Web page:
No rodent infestation is ever welcome on your property. If you’ve heard scratching behind your walls or noticed droppings on the ground, a nest of mice or rats is the usual culprit. It is often difficult to tell without seeing one of these animals which rodent – mouse or rat – you may be faced with, and while they both show similar behavior, knowing which one is which can help you know what to look out for and understand the risks that are associated with prolonged invasions.

Different Characteristics of Mice and Rats

Although closely related in both appearance and behavior, mice and rats are different animals. The easiest way to tell the difference between them is, of course, if you happen to see one on your property. Adult rats tend to be much larger than mice, measuring up to 20 inches from its nose to the end of its tail. Mice are often closer to 5 to 7 inches long, thinner, and lighter weight.

Other differences in body parts can help you tell a mouse apart from a rat. This includes both the proportions and appearance of:

  • Heads – Mice have smaller heads in relationship to the rest of their body than rats. A mouse’s head is also triangular while a rat has a blunt snout and a less defined head.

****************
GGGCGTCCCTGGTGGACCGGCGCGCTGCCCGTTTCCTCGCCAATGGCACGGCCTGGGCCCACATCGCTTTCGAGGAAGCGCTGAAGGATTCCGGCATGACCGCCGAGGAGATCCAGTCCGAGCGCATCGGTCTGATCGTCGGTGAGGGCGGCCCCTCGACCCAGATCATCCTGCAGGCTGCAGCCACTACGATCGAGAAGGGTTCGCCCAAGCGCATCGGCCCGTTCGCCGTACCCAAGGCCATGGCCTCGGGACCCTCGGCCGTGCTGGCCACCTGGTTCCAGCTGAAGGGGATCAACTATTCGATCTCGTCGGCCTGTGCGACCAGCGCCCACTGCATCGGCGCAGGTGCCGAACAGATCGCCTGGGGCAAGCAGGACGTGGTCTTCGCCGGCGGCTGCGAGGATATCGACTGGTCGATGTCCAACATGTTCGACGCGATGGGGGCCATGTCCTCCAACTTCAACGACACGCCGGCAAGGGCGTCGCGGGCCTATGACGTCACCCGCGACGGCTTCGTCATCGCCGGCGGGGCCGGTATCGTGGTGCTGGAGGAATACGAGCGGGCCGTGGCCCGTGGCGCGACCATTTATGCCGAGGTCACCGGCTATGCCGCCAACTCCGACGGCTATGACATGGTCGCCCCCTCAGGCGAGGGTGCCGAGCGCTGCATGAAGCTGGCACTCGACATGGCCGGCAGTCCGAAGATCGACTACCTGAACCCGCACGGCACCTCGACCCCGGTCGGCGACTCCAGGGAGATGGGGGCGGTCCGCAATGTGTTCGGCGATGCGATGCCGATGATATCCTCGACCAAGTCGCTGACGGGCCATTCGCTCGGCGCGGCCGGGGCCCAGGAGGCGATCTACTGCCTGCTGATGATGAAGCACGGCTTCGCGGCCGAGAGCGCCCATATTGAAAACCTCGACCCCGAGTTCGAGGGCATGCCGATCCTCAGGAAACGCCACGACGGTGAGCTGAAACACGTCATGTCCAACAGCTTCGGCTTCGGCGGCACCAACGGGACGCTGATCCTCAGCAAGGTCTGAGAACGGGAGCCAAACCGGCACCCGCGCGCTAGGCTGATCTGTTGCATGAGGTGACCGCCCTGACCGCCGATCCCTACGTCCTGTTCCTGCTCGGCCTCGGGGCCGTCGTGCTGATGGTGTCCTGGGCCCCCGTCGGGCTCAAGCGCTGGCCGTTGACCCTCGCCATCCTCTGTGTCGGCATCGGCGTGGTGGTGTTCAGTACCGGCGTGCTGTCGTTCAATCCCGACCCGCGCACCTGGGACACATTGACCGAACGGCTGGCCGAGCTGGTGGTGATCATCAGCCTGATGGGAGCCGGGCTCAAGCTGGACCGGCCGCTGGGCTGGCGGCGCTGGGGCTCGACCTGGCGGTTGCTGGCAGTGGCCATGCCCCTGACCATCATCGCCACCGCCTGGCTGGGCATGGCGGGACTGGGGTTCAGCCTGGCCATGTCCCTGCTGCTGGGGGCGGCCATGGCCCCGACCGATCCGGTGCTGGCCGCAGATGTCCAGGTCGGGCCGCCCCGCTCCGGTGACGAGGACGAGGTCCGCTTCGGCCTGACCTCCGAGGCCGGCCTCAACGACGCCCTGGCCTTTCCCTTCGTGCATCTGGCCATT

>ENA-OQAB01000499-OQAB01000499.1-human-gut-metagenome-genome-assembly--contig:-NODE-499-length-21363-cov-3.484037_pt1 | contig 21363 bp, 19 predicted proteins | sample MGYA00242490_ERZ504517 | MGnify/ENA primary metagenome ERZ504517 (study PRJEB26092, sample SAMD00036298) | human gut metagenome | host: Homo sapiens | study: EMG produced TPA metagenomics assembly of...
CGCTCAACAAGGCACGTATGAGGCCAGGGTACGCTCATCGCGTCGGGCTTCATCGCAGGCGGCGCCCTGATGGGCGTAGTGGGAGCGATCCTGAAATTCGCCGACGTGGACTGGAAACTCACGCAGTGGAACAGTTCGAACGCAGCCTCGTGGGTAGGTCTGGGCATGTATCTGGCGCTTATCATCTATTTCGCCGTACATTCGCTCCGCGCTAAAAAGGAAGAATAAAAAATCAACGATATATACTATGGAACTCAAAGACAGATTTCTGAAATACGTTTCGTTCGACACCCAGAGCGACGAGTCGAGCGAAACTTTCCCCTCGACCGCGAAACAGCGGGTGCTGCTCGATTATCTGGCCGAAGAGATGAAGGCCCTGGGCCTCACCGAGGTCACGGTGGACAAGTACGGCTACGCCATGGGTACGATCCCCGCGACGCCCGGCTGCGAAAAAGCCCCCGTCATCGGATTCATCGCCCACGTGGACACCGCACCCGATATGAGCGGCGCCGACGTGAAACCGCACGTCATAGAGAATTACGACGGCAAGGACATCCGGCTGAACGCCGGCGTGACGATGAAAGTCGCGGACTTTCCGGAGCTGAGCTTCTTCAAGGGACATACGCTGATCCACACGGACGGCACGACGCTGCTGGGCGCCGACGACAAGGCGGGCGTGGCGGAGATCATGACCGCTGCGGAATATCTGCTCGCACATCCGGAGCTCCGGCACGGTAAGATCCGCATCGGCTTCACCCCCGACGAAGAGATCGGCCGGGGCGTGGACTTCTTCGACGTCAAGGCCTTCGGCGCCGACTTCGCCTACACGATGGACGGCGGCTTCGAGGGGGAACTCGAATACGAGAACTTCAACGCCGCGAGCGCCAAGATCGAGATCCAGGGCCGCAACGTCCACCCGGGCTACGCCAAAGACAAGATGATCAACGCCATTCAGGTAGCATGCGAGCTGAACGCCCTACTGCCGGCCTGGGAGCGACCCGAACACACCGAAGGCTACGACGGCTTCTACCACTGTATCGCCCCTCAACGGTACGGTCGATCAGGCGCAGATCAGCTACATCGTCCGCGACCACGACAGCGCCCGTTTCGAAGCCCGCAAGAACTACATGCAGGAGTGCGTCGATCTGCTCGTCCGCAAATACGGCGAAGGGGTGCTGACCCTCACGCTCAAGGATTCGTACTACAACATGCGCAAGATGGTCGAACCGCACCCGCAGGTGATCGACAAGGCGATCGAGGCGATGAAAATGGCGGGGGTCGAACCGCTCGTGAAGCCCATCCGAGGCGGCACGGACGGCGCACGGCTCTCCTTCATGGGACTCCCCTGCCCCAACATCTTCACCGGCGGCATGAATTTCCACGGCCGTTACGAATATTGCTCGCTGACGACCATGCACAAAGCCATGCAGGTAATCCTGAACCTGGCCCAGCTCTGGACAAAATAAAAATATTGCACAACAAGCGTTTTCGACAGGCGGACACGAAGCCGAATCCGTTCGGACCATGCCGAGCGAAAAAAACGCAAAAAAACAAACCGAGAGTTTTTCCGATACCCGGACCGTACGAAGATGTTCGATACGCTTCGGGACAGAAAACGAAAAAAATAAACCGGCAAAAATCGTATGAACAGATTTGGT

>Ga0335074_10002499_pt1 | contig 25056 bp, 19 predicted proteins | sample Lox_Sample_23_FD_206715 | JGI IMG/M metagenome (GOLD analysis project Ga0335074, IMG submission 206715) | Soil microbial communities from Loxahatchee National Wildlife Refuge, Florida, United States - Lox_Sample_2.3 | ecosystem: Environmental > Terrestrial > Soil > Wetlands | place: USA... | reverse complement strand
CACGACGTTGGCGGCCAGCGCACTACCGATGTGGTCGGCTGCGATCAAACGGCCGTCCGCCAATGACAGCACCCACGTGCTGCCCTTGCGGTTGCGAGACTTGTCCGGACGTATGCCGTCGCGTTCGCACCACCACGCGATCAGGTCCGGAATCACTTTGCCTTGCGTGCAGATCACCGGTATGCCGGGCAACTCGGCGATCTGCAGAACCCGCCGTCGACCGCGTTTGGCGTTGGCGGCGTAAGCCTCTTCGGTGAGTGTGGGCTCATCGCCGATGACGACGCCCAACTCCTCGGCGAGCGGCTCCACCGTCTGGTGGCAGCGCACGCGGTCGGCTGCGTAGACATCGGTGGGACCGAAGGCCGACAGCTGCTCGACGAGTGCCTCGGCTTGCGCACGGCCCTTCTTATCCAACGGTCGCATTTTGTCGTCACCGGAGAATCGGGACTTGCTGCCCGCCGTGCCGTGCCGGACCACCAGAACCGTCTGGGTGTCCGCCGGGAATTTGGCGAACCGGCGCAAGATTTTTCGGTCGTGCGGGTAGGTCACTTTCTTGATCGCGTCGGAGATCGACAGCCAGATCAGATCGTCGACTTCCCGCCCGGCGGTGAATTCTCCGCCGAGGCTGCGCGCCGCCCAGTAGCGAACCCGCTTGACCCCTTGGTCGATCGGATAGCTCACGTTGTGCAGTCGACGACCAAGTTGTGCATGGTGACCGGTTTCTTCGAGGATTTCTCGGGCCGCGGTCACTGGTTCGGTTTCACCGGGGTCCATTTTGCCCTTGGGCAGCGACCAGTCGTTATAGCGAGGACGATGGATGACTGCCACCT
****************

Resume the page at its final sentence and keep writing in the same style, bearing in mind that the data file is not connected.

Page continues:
• Ears – The ears on mice are larger and floppier, protruding from their heads. Rats have narrower ears that are less apparent.
  • Tails – A mouse’s tail is longer in proportion to its body and is usually covered with hair. Rat tails are still long, but make up less of their overall measurement. They are typically hairless and pink.

These physical characteristics are dependent on seeing the rodent infesting your house. But if rustling noises or another sign has clued you in to an infestation, examining these signs can differentiate between mice or rats:

  • Droppings – Rat droppings are often larger, approximately 7 to 19 mm, and rounded at the ends. Mice leave droppings that tend to have pointed ends and measure 4 to 7 mm long.
  • Food – Both animals will eat what food is available, but mice generally consume more vegetables, fruits, seeds, and nuts. Rats go for items like meat, cheese, pet food.
  • Behavior – Mice are curious and will freely explore. They can also climb. Rats will stick to areas they know and it takes them a long time to approach new objects in their environment.
  • Nesting Areas – Since mice have the ability to climb, they are more likely to be found in higher spaces like attics and upper level walls. Rats more often nest on ground floors and in basements, although both have been found throughout homes.

Once you know what type of rodent you have, you can choose the right traps, baits, and placements to catch them. A professional wildlife control company can also handle identification and removal of rodent pests.